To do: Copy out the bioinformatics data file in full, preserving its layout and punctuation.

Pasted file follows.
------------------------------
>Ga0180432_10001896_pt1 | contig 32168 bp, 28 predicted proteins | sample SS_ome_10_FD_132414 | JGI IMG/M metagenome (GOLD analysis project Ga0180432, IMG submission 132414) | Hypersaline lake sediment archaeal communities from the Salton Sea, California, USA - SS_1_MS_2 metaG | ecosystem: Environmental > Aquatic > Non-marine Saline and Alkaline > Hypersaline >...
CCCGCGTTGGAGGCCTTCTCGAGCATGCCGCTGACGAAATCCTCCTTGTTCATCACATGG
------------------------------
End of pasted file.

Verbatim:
>Ga0180432_10001896_pt1 | contig 32168 bp, 28 predicted proteins | sample SS_ome_10_FD_132414 | JGI IMG/M metagenome (GOLD analysis project Ga0180432, IMG submission 132414) | Hypersaline lake sediment archaeal communities from the Salton Sea, California, USA - SS_1_MS_2 metaG | ecosystem: Environmental > Aquatic > Non-marine Saline and Alkaline > Hypersaline >...
CCCGCGTTGGAGGCCTTCTCGAGCATGCCGCTGACGAAATCCTCCTTGTTCATCACATGG